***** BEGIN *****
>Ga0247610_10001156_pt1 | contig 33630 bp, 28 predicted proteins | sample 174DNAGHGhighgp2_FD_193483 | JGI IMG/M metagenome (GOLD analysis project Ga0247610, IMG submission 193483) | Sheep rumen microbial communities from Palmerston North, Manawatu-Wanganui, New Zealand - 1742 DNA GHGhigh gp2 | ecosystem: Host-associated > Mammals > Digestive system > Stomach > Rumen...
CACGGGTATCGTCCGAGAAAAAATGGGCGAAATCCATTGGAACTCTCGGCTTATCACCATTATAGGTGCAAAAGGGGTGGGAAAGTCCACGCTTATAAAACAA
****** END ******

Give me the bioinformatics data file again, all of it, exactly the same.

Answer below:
>Ga0247610_10001156_pt1 | contig 33630 bp, 28 predicted proteins | sample 174DNAGHGhighgp2_FD_193483 | JGI IMG/M metagenome (GOLD analysis project Ga0247610, IMG submission 193483) | Sheep rumen microbial communities from Palmerston North, Manawatu-Wanganui, New Zealand - 1742 DNA GHGhigh gp2 | ecosystem: Host-associated > Mammals > Digestive system > Stomach > Rumen...
CACGGGTATCGTCCGAGAAAAAATGGGCGAAATCCATTGGAACTCTCGGCTTATCACCATTATAGGTGCAAAAGGGGTGGGAAAGTCCACGCTTATAAAACAA